The liquidation value for the operational creditors, the assets that will be used to meet the liquidation value and provide for payment of the liquidation value to the operational creditors before any recoveries will be made by the financial creditors voting in favor of the resolution plan
The liquidation value for the financial creditors who voted against the resolution plan, the assets that will be used to meet the liquidation value and provide for payment of the liquidation value to the dissenting financial creditors before any recoveries will be made by the operational creditors and financial creditors voting in favor of the resolution plan
The proposed term for the resolution plan and whether during this term, the management and control of the business and operations will continue to vest with the Resolution Professional, revert to original management or vest with any other person
Insolvency and Bankruptcy Board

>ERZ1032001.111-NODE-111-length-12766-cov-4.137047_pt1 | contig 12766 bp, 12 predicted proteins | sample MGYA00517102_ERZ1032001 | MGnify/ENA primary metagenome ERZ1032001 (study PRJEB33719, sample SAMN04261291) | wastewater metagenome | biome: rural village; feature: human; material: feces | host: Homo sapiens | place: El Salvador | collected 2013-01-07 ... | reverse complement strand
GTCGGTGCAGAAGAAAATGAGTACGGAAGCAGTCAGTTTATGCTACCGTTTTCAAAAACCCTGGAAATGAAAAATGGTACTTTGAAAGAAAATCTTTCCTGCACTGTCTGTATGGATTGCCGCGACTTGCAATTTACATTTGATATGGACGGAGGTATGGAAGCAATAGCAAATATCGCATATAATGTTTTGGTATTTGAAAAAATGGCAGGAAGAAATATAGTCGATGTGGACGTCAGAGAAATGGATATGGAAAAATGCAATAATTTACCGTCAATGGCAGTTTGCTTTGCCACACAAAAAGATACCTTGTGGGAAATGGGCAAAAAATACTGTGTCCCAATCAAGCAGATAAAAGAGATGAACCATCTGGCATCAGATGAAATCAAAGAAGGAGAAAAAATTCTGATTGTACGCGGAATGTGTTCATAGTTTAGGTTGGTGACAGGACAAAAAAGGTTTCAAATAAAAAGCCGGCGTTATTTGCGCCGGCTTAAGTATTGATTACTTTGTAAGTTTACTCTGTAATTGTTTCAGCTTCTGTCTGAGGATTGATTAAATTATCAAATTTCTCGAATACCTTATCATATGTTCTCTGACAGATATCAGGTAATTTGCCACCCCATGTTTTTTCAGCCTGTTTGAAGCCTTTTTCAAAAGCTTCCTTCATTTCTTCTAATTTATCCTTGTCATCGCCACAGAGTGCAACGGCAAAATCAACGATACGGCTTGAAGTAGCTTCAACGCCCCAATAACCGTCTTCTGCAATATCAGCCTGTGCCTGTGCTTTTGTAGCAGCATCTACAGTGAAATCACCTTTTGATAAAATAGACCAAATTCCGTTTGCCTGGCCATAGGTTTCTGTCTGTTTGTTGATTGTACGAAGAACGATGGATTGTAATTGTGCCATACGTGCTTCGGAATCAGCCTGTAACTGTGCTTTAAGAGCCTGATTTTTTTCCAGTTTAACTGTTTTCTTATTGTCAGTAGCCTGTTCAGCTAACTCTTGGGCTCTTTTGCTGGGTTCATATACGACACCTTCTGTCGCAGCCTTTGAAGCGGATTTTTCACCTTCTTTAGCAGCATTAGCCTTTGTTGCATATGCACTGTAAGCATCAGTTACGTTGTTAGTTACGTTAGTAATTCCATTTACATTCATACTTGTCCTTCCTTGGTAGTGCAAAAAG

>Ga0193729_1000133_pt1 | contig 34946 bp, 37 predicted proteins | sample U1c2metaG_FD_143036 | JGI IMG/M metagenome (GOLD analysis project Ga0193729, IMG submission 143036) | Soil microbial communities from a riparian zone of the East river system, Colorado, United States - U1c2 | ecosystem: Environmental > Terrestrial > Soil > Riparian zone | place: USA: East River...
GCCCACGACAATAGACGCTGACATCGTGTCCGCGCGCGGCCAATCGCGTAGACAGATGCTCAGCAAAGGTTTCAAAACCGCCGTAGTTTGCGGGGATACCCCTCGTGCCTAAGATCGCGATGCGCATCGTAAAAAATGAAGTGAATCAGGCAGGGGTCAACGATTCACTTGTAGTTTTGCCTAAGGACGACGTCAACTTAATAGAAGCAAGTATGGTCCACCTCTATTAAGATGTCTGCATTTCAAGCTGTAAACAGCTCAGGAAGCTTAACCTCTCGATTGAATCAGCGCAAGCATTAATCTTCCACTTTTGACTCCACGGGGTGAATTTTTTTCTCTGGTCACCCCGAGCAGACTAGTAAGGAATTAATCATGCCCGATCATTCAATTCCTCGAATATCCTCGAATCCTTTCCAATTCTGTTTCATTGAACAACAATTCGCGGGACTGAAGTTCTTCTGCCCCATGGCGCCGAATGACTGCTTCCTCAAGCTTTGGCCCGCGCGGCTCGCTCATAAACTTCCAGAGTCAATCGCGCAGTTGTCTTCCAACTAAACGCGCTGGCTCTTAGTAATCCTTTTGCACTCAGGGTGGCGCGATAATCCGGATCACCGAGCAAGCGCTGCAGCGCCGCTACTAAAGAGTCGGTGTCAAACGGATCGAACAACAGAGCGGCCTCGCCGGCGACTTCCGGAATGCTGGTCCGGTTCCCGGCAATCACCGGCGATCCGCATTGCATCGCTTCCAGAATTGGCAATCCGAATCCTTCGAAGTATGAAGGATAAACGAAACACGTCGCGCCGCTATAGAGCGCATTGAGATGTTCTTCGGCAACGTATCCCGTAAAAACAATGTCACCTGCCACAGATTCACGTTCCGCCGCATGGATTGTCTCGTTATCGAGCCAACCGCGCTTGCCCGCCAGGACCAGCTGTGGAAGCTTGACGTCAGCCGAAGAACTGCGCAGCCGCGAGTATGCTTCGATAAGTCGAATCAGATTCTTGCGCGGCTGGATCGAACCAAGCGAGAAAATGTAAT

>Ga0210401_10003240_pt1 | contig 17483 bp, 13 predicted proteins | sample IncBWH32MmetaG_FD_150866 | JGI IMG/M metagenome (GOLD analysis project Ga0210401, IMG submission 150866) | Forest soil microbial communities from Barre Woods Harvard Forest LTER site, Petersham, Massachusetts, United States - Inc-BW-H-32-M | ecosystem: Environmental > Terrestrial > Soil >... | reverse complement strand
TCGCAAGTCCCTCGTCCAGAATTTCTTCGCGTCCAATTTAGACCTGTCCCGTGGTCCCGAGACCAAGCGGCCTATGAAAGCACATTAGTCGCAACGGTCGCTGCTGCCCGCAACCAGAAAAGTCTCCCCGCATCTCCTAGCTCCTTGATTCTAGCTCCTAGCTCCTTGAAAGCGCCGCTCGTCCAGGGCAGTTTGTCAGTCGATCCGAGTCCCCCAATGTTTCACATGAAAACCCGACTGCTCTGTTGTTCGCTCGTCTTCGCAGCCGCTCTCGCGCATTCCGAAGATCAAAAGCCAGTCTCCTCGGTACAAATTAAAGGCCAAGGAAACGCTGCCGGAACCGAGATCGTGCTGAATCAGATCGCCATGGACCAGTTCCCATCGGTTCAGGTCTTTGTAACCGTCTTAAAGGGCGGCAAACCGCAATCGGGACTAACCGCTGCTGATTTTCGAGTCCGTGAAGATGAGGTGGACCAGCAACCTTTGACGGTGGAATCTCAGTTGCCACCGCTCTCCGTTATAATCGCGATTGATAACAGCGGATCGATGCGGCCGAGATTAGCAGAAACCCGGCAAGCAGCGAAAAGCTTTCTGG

The Code establishes an Insolvency and Bankruptcy Board to regulate insolvency professional agencies and insolvency professionals, and issue regulations and guidelines regarding the Code. The insolvency professional agencies will grant memberships to insolvency professionals, lay down standards of professional conduct and monitor insolvency professionals' performance. The Insolvency and Bankruptcy Board will require insolvency professionals to be members of insolvency professional agencies, register with the Board and pay a prescribed fee. The Insolvency and Bankruptcy Board oversees not only the insolvency professional agencies and insolvency professionals, but also information utilities.